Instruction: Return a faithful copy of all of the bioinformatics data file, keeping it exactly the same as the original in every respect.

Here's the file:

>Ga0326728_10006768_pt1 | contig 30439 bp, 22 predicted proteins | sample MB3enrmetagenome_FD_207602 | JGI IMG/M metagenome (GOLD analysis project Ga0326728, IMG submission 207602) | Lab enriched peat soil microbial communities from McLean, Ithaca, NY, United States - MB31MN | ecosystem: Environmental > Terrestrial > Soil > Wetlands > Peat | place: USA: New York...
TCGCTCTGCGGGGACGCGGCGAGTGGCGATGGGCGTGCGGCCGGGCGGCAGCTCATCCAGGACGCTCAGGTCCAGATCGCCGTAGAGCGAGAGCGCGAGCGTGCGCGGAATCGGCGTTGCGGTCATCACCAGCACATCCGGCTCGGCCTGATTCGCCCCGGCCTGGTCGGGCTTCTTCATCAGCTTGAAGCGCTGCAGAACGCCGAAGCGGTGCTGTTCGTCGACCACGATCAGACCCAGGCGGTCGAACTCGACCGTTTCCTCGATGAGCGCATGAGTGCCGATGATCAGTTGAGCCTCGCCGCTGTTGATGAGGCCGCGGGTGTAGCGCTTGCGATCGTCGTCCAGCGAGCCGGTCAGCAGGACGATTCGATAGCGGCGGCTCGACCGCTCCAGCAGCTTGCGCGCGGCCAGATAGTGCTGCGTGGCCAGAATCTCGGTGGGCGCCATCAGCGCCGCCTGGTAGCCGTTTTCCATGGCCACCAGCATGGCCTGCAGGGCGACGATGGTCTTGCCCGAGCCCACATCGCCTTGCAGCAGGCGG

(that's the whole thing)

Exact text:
>Ga0326728_10006768_pt1 | contig 30439 bp, 22 predicted proteins | sample MB3enrmetagenome_FD_207602 | JGI IMG/M metagenome (GOLD analysis project Ga0326728, IMG submission 207602) | Lab enriched peat soil microbial communities from McLean, Ithaca, NY, United States - MB31MN | ecosystem: Environmental > Terrestrial > Soil > Wetlands > Peat | place: USA: New York...
TCGCTCTGCGGGGACGCGGCGAGTGGCGATGGGCGTGCGGCCGGGCGGCAGCTCATCCAGGACGCTCAGGTCCAGATCGCCGTAGAGCGAGAGCGCGAGCGTGCGCGGAATCGGCGTTGCGGTCATCACCAGCACATCCGGCTCGGCCTGATTCGCCCCGGCCTGGTCGGGCTTCTTCATCAGCTTGAAGCGCTGCAGAACGCCGAAGCGGTGCTGTTCGTCGACCACGATCAGACCCAGGCGGTCGAACTCGACCGTTTCCTCGATGAGCGCATGAGTGCCGATGATCAGTTGAGCCTCGCCGCTGTTGATGAGGCCGCGGGTGTAGCGCTTGCGATCGTCGTCCAGCGAGCCGGTCAGCAGGACGATTCGATAGCGGCGGCTCGACCGCTCCAGCAGCTTGCGCGCGGCCAGATAGTGCTGCGTGGCCAGAATCTCGGTGGGCGCCATCAGCGCCGCCTGGTAGCCGTTTTCCATGGCCACCAGCATGGCCTGCAGGGCGACGATGGTCTTGCCCGAGCCCACATCGCCTTGCAGCAGGCGG